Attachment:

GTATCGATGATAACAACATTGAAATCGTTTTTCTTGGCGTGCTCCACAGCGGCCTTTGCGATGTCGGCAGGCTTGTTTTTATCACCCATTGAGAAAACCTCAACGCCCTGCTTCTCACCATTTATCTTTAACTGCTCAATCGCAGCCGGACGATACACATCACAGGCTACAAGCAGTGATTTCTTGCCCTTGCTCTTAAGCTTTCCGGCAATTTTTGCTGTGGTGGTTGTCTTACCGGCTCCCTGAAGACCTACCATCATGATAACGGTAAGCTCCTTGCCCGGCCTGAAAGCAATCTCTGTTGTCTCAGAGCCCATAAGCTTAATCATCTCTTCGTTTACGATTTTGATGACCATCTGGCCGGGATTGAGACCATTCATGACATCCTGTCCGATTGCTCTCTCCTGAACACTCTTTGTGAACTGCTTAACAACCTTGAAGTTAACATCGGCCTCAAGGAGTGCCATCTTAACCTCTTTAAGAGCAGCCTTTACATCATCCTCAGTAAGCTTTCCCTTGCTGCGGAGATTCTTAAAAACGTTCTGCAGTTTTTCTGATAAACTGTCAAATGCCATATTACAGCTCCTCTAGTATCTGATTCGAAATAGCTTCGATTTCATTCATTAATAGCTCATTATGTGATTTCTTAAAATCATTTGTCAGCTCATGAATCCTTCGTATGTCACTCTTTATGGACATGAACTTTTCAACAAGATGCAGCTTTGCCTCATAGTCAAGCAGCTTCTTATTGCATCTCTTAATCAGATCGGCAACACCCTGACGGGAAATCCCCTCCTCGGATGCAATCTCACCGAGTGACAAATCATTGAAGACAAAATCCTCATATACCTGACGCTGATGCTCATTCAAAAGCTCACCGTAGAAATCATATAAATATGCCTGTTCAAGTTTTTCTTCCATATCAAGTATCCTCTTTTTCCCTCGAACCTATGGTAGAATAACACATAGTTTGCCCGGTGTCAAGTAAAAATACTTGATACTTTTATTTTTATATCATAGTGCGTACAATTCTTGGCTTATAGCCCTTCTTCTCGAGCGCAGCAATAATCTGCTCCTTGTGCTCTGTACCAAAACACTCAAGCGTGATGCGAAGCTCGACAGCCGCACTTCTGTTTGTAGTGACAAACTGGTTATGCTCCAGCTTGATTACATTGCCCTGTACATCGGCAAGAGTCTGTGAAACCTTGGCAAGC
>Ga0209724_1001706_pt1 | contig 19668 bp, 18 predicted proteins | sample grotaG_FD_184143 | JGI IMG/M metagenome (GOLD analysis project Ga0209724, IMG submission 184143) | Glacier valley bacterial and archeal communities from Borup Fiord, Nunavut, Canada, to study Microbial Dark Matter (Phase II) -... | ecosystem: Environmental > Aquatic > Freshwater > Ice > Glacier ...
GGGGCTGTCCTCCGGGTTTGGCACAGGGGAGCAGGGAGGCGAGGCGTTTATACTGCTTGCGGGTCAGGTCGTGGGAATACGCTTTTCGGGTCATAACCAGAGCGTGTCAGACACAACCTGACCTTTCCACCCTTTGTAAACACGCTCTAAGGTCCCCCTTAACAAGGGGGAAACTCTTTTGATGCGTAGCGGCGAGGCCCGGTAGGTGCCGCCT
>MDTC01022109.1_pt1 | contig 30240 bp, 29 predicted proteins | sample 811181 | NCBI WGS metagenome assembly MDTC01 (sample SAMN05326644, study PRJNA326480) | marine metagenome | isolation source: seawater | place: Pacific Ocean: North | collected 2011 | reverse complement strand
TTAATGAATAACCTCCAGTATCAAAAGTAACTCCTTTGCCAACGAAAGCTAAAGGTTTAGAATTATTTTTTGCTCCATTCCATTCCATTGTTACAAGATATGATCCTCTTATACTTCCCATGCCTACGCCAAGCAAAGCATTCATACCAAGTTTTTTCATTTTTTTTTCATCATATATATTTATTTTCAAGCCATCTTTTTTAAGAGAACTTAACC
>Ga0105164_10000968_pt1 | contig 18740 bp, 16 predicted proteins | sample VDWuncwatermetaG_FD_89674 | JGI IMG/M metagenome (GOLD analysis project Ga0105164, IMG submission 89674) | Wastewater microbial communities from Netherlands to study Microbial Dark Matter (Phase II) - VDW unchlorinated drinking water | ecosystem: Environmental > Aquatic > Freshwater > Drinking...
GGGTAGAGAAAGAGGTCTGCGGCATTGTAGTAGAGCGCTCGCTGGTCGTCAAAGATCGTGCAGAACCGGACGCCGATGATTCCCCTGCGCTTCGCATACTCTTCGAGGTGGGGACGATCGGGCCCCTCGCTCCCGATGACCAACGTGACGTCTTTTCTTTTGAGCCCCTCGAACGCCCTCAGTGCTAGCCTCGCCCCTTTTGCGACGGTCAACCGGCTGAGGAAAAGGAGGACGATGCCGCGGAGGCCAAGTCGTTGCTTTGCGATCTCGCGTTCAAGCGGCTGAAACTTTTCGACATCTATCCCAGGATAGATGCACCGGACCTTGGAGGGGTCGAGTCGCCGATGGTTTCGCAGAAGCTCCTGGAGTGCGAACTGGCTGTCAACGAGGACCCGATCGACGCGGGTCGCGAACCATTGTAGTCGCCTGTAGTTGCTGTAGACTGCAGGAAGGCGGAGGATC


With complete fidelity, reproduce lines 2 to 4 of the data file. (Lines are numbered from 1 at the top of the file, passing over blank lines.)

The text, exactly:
>Ga0209724_1001706_pt1 | contig 19668 bp, 18 predicted proteins | sample grotaG_FD_184143 | JGI IMG/M metagenome (GOLD analysis project Ga0209724, IMG submission 184143) | Glacier valley bacterial and archeal communities from Borup Fiord, Nunavut, Canada, to study Microbial Dark Matter (Phase II) -... | ecosystem: Environmental > Aquatic > Freshwater > Ice > Glacier ...
GGGGCTGTCCTCCGGGTTTGGCACAGGGGAGCAGGGAGGCGAGGCGTTTATACTGCTTGCGGGTCAGGTCGTGGGAATACGCTTTTCGGGTCATAACCAGAGCGTGTCAGACACAACCTGACCTTTCCACCCTTTGTAAACACGCTCTAAGGTCCCCCTTAACAAGGGGGAAACTCTTTTGATGCGTAGCGGCGAGGCCCGGTAGGTGCCGCCT
>MDTC01022109.1_pt1 | contig 30240 bp, 29 predicted proteins | sample 811181 | NCBI WGS metagenome assembly MDTC01 (sample SAMN05326644, study PRJNA326480) | marine metagenome | isolation source: seawater | place: Pacific Ocean: North | collected 2011 | reverse complement strand